“Back then, I felt I need to do something significant because I think I could do more. it was about my own fulfillment,” confesses Levi Jun Miscala. “This time, it’s different. It’s not about my fulfillment anymore. While working in the [school] community [in Biñan, Laguna] for two years, I fell in love with the place and with its people. I started to care and empathize with them. I started to fight for what they care about. I started to love what they love.”
At only 23 years old, Levi has been a Teacher Fellow at Teach for the Philippines for two years already. As a Teacher Fellow, he, along with four others, were sent to teach at Dela Paz Main Elementary School, one of the most populated public schools in Biñan City. “We go where we are needed,” he explains.
In the classroom, he is the Information and Communications Technology (ICT) teacher. With just four working computers, he shows 40 plus students how to make their way through a computer. “I had to think of innovative ways like using a fake keyboard made out of illustration board, an imaginative mouse called magic mouse, and using real objects and games to represent computer concepts,” he says.
But his work doesn’t stop there, outside the classroom — where the majority of his workload takes place — he and his team work with the community, getting the parents involved in their children’s studies, as well as encouraging student leaders to come up with their own projects to help address their community’s needs.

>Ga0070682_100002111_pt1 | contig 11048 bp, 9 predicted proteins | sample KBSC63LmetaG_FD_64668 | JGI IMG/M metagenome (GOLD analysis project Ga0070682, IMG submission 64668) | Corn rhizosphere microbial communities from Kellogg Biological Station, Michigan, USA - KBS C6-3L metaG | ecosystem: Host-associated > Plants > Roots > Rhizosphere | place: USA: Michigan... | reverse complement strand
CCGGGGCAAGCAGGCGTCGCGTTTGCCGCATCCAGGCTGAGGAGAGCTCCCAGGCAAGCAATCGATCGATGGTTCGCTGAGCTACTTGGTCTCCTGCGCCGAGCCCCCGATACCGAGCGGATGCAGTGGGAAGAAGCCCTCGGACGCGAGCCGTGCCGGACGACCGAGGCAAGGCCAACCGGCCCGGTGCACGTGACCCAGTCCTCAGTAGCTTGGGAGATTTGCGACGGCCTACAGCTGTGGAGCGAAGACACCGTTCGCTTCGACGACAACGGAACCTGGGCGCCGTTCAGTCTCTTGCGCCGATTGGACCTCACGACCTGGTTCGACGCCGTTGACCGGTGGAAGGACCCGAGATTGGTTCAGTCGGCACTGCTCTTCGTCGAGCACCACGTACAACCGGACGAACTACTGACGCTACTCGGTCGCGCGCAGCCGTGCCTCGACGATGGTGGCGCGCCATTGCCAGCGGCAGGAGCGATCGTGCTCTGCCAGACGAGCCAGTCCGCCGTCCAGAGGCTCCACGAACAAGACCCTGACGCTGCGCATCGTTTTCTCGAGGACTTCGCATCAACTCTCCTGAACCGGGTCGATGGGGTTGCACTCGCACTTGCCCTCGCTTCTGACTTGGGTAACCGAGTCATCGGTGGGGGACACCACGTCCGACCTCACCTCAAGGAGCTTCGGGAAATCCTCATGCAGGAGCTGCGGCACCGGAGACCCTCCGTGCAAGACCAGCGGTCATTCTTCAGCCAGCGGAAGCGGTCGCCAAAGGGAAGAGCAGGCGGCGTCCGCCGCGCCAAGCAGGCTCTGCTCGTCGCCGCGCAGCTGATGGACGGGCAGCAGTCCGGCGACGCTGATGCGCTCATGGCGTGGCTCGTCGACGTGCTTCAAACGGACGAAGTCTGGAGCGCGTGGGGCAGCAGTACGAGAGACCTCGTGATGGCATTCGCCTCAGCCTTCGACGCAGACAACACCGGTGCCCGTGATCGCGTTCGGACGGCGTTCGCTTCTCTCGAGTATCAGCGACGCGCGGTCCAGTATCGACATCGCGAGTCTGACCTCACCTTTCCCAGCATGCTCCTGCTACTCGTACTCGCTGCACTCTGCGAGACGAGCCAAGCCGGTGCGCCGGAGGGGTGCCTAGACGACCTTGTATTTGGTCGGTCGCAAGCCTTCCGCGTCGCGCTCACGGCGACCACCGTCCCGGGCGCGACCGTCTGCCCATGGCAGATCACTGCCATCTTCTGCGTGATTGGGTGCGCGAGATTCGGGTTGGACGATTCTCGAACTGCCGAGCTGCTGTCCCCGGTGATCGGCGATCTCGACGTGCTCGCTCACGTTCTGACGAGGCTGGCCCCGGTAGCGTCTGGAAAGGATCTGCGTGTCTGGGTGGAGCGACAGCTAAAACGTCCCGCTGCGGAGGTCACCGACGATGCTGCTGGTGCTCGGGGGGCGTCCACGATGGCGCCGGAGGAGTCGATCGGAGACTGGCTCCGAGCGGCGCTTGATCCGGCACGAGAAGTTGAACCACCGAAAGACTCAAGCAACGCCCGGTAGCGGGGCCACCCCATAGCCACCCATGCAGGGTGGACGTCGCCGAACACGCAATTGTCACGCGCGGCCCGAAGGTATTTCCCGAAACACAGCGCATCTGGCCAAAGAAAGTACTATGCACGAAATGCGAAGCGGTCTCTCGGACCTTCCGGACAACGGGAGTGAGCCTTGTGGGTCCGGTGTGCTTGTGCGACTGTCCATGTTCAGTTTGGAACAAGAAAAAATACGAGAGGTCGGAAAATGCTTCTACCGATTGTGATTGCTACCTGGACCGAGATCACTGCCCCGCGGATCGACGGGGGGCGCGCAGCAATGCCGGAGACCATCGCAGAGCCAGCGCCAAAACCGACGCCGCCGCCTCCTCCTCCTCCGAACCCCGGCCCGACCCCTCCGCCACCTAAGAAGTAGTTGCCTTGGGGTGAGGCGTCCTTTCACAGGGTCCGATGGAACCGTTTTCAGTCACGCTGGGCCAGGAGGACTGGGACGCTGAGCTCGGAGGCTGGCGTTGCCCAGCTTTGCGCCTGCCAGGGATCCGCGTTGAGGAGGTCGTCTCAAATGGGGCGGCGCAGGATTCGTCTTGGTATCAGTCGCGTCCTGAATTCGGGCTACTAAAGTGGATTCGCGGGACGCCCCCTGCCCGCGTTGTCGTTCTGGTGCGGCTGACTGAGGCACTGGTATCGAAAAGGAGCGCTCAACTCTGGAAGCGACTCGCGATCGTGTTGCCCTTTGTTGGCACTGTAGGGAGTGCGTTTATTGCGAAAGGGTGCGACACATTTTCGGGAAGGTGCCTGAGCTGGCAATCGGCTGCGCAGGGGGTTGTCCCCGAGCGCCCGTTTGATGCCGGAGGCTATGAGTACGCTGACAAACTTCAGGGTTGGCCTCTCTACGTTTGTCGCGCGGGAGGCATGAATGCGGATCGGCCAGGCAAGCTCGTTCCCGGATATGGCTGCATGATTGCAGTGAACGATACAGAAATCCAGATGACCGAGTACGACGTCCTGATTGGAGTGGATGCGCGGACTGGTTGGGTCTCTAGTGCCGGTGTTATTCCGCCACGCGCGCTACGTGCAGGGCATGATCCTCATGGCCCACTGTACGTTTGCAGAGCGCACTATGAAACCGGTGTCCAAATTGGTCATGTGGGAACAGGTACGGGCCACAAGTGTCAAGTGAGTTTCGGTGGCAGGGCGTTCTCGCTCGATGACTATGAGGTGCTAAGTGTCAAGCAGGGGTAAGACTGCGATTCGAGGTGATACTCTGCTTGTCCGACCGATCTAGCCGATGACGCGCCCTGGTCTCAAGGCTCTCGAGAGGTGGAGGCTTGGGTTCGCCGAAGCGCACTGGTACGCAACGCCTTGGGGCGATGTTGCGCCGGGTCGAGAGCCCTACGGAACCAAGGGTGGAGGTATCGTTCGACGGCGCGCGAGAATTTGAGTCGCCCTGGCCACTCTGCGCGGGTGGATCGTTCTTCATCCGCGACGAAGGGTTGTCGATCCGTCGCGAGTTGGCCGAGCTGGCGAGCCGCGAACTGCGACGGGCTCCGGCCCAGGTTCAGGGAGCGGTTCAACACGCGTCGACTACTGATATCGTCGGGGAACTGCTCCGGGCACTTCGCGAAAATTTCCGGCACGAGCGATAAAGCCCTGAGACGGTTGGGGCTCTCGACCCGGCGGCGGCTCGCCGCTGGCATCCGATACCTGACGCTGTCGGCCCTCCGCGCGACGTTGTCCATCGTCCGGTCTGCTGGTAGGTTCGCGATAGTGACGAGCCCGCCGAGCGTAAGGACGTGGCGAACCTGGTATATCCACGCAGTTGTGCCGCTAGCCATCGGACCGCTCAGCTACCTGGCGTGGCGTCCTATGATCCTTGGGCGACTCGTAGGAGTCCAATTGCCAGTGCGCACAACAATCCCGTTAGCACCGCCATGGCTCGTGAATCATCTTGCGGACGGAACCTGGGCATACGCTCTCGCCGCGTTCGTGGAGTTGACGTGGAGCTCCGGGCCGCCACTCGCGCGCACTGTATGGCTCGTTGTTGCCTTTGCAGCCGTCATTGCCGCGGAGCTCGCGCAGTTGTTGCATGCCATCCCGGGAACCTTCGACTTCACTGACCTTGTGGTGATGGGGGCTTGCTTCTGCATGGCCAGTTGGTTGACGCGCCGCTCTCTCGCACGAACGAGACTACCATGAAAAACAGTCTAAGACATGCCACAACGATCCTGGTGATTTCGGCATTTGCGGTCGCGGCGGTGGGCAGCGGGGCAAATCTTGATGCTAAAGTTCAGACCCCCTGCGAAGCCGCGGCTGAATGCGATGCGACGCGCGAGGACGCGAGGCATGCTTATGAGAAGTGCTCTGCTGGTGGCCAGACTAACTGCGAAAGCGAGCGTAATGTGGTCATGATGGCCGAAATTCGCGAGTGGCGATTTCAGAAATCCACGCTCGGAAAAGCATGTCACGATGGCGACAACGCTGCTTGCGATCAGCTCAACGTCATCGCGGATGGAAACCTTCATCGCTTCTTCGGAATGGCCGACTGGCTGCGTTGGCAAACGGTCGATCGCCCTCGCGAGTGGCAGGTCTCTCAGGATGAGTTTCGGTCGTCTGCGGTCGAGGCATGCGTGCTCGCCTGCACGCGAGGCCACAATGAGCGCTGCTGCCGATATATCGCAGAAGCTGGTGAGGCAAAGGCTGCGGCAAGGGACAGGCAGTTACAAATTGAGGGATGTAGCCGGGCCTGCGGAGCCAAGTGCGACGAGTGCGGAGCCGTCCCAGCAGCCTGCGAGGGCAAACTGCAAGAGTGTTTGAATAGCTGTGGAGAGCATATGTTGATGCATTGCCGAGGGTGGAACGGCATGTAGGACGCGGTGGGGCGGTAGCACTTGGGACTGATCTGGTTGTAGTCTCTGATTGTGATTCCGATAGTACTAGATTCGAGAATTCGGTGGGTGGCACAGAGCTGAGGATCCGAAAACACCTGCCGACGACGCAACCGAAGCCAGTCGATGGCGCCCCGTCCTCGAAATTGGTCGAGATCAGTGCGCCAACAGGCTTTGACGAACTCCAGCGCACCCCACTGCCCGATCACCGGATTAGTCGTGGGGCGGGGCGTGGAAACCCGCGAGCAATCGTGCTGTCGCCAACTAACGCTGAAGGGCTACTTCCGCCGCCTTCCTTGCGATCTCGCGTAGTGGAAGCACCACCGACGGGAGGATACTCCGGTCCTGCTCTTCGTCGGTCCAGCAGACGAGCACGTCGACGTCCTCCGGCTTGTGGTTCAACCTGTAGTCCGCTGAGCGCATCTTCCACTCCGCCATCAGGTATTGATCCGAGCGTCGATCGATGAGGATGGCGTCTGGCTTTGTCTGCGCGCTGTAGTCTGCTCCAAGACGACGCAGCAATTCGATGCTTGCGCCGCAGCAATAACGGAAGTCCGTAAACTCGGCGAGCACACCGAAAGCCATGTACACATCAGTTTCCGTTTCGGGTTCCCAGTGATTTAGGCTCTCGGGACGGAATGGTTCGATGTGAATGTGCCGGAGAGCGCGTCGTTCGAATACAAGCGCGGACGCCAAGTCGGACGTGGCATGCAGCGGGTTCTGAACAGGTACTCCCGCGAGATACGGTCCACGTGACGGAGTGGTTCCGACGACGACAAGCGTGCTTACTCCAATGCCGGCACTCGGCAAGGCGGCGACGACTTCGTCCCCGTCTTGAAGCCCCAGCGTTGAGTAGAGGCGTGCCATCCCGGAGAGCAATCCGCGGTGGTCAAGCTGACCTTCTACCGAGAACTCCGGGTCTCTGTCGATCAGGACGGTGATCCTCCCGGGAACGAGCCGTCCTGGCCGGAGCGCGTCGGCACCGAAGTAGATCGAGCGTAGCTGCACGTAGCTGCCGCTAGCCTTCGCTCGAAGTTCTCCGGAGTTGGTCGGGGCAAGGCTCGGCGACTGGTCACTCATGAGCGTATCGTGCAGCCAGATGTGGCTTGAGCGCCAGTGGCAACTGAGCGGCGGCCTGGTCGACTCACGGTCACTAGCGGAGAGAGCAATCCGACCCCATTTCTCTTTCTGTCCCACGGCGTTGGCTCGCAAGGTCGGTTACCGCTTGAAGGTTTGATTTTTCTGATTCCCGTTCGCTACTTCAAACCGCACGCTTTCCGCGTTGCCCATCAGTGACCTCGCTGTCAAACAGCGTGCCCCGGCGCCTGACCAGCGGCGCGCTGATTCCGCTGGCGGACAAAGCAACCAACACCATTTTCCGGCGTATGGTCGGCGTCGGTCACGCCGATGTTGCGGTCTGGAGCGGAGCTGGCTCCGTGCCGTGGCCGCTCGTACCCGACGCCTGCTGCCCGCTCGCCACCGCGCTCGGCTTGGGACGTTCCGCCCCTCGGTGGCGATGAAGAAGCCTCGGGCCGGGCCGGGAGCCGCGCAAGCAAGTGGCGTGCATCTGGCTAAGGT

And just like public school teachers, Levi and his teammates are assigned to coach in academic and extracurricular (sports and journalism) competitions. “Recently, together with Department of Education — Binan Division and Binan Culture, History, Arts, and Tourism Office (BCHATO),” he shares, “we implemented the first-ever student arts festival in Biñan City for five days affecting 272 public school students and 71 public school teachers. This program is personal because it’s my hope to see young artist being taught and honed by professionals.”
It’s hard work, but Levi is inspired by his co-teachers. “I think my co-teachers deserve to be recognized as heroes. They have been working in the system for more than 25 years and I’m inspired to emulate their grit and perseverance in serving this nation.
“As Filipinos, I think it’s our primary job to serve this nation,” he continues. “I’m not saying that all Filipinos should work in the government or with NGOs, but just by simply being a responsible citizen. I think we also need to own our country’s problems instead of blaming other people or the government.” As a teacher, he is helping shape the next generation of Filipino leaders to do just that.
The abridged version of this article appeared on the Manila Bulletin’s April 8, 2018 edition.
OLYMPUS DIGITAL CAMERA